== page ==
How much money do I have and where is it invested?

What do I own after taxes?

How am I doing relative to my priorities and markets?

Technology enables us to answer these questions and synthesize the complexity of wealth.  We adopted a clean sheet that builds a practice around this technology to deliver a richer and more informed wealth experience.  

Even better, technology allows us to customize at scale.  No two wealthy families have the same resources, priorities, tax situations and personal values.  So why should they use funds that give everyone the same portfolio and no tax flexibility?  It’s the investment equivalent of running a business with a dial-up modem.  Today, technology enables core stock and bond exposures to be customized to the rest of your unique capital base at a fraction of mutual funds fee and tax bills.

Alignment – We developed Flatrock first as a service to our own families.  Further, both of us come from an institutional heritage, where acting as a fiduciary is table stakes.  Our duty of care and loyalty is always to our clients. 

But alignment, the notion that we’re all headed in the same direction, runs deeper.  Accordingly, we seek deep two-way partnerships with the Flatrock team of clients, employees, investment managers, and technology providers.  Great teams can accomplish far more than the sum of their parts via a shared mindset, common mission and focused collaboration.

Let’s be clear.  The world doesn’t need another wealth management firm…unless it is materially different.  A superior wealth experience requires Knowledge, Technology and Alignment.   Few firms excel in one area, let alone all three.  So we decided to start the 6001st firm with the explicit mission to provide the financial confidence to live your best life.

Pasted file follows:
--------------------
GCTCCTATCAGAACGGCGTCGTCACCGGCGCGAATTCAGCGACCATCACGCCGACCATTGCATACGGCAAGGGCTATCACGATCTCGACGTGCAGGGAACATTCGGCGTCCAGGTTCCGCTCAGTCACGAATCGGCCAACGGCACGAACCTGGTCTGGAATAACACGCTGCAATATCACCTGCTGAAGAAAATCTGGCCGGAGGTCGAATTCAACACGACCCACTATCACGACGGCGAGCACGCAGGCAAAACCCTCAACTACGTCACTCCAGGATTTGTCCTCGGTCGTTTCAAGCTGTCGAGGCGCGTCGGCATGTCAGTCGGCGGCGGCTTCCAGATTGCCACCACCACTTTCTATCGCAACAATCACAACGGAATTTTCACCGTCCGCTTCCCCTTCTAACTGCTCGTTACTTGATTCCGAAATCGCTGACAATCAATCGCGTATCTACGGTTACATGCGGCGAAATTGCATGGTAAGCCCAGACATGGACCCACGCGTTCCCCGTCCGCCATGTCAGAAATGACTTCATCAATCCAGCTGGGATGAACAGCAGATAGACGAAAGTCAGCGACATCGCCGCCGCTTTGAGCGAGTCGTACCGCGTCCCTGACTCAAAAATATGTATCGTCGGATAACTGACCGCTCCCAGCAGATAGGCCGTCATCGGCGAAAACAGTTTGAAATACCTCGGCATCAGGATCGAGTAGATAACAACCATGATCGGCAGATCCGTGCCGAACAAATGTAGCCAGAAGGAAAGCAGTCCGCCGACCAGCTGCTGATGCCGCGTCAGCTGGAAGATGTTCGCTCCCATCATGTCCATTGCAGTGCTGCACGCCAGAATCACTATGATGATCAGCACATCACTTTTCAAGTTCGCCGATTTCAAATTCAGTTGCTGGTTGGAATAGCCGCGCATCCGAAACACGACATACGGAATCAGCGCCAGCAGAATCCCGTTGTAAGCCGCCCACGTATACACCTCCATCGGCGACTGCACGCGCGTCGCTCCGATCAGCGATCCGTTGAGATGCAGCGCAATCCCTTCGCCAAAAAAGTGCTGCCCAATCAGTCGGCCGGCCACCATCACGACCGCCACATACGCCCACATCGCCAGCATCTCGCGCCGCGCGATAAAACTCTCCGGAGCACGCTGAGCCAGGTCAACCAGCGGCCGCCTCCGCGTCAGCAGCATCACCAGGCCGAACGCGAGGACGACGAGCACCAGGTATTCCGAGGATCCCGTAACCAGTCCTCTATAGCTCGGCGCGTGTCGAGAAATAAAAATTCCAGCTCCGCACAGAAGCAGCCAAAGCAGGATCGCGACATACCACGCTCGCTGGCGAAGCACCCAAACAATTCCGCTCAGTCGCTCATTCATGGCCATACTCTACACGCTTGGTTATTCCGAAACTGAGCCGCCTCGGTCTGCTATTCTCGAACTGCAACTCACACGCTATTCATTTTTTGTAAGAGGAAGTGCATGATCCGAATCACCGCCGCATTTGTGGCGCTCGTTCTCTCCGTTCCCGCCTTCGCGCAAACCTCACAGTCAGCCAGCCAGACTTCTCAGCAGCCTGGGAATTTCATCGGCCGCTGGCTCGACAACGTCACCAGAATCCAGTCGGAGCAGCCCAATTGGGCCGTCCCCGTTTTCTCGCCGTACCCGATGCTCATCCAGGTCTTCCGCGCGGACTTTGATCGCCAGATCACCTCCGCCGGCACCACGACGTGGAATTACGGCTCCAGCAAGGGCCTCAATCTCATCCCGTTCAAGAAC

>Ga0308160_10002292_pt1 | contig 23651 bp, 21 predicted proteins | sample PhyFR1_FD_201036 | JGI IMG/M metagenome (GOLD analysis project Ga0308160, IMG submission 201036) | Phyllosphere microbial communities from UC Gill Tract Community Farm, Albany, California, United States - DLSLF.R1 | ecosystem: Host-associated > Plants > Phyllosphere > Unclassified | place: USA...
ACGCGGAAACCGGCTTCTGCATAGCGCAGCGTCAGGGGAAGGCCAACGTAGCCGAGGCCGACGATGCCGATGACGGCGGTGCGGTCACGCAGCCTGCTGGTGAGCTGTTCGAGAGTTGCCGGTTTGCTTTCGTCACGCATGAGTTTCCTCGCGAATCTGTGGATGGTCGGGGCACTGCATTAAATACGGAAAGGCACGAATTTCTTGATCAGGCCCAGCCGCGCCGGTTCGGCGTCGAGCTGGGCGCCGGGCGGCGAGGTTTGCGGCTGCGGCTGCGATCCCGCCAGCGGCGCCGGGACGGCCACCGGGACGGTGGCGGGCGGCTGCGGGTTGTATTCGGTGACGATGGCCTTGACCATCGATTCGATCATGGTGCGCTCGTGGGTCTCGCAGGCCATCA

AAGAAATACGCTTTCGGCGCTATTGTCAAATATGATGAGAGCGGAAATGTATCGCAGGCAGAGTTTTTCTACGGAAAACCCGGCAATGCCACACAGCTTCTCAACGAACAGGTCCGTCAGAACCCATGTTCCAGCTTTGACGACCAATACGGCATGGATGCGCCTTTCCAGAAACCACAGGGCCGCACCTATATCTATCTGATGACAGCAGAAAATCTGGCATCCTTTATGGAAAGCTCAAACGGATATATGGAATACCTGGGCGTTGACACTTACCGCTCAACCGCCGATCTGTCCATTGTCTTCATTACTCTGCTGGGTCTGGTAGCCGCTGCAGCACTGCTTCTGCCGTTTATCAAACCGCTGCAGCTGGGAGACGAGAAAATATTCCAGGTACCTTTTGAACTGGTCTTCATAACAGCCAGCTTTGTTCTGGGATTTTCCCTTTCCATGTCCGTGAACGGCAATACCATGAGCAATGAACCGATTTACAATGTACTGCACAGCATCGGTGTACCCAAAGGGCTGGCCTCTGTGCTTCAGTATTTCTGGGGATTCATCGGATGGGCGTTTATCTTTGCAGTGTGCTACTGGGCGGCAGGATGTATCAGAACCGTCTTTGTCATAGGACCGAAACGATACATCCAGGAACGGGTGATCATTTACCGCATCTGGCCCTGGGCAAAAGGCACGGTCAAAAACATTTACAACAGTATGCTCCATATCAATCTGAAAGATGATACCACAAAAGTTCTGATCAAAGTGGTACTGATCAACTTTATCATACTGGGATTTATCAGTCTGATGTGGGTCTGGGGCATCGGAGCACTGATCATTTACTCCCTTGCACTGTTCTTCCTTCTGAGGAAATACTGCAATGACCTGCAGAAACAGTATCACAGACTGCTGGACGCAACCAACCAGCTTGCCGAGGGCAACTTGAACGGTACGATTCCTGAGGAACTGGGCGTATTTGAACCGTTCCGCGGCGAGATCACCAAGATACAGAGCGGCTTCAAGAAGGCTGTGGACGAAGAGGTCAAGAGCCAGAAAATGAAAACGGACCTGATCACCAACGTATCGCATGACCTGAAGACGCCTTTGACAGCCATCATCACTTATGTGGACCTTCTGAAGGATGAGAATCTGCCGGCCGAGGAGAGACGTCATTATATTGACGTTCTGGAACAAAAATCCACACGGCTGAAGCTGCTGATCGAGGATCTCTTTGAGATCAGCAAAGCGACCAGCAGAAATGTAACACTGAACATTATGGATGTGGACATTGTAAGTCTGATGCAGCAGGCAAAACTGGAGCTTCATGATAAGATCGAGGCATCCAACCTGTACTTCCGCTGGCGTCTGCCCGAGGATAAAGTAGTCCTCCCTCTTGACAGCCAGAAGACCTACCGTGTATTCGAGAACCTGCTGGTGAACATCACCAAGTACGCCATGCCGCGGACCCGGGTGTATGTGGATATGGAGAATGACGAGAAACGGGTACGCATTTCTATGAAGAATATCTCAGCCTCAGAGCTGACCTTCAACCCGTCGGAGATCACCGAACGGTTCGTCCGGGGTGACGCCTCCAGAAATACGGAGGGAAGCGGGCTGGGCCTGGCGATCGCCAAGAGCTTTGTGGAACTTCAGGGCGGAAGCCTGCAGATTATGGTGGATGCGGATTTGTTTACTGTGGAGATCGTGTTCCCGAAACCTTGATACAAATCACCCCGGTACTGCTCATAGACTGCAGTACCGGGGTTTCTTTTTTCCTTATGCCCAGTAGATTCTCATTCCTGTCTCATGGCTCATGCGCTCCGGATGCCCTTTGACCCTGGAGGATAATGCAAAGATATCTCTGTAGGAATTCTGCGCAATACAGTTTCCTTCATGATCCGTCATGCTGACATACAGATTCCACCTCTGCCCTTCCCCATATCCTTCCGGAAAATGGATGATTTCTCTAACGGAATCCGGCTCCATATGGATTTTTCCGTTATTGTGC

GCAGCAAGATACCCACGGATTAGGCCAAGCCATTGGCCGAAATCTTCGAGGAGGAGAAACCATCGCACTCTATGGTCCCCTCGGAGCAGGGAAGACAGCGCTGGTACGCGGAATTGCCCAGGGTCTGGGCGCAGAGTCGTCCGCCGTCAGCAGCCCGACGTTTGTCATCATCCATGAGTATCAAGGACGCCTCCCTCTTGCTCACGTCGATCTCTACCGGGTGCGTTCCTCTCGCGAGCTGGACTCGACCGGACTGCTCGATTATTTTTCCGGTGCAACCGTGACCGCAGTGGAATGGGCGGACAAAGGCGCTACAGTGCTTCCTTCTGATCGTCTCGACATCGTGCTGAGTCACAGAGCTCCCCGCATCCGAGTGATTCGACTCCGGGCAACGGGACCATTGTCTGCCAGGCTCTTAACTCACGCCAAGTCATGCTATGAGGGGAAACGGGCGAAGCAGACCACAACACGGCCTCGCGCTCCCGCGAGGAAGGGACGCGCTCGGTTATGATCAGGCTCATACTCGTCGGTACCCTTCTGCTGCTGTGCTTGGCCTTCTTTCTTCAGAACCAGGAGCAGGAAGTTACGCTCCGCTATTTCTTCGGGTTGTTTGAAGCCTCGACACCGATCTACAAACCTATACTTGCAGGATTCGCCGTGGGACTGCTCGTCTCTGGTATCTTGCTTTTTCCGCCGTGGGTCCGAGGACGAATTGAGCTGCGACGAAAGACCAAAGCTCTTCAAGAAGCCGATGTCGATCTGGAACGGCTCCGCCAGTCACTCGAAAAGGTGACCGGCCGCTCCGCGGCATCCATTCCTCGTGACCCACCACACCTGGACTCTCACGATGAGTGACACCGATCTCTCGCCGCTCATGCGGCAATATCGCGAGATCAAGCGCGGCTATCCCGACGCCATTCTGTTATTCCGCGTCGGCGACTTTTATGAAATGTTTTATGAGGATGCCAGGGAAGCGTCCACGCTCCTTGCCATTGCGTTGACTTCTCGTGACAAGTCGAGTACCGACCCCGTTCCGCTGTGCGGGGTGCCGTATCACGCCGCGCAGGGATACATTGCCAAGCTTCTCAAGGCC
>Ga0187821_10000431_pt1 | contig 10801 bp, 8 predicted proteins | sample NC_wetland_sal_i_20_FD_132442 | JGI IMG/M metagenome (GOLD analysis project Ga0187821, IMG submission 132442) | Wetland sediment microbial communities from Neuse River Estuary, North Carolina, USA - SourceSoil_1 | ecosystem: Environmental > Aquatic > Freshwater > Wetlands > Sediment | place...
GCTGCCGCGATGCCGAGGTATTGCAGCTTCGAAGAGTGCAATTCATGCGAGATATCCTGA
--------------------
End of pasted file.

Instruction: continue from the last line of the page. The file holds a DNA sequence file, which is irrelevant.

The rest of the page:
[i] https://www.mckinsey.com/industries/financial-services/our-insights/registered-investment-advisors-how-us-banks-can-weigh-the-m-and-a-potential
[ii] Some notable but by no means authoritative selection of papers:

Jeffrey, Robert H., and Robert D. Arnott. 1993. “Is Your Alpha Big Enough to Cover Its Taxes?” Journal of Portfolio Management, vol. 19, no. 3 (Spring):15–25.

Carhart, Mark M., 1997. “On Persistence in Mutual Fund Performance” The Journal of Finance, vol. 52, No. 1 (Mar., 1997), pp. 57-82

Markowitz, H.M. 1959. Portfolio Selection: Efficient Diversification of Investments. John Wiley & Sons, New York.

Ibbotson, Roger M., and Sinquefield, Rex A., 1976. “Stocks, Bonds, Bills, and Inflation: Year-by-Year Historical Returns (1926-1974), The Journal of Business, Vol. 49, No. 1 (Jan., 1976), pp. 11-47
[iii] An equity bias is generally more tax efficient and protects better against long-term inflation.  Accordingly, we don’t strictly mean publicly traded stocks.  Real estate and private equity qualify as well. 

We experienced these frustrations firsthand. We desired a robust solution for us and our families. And then thought why not do this for others?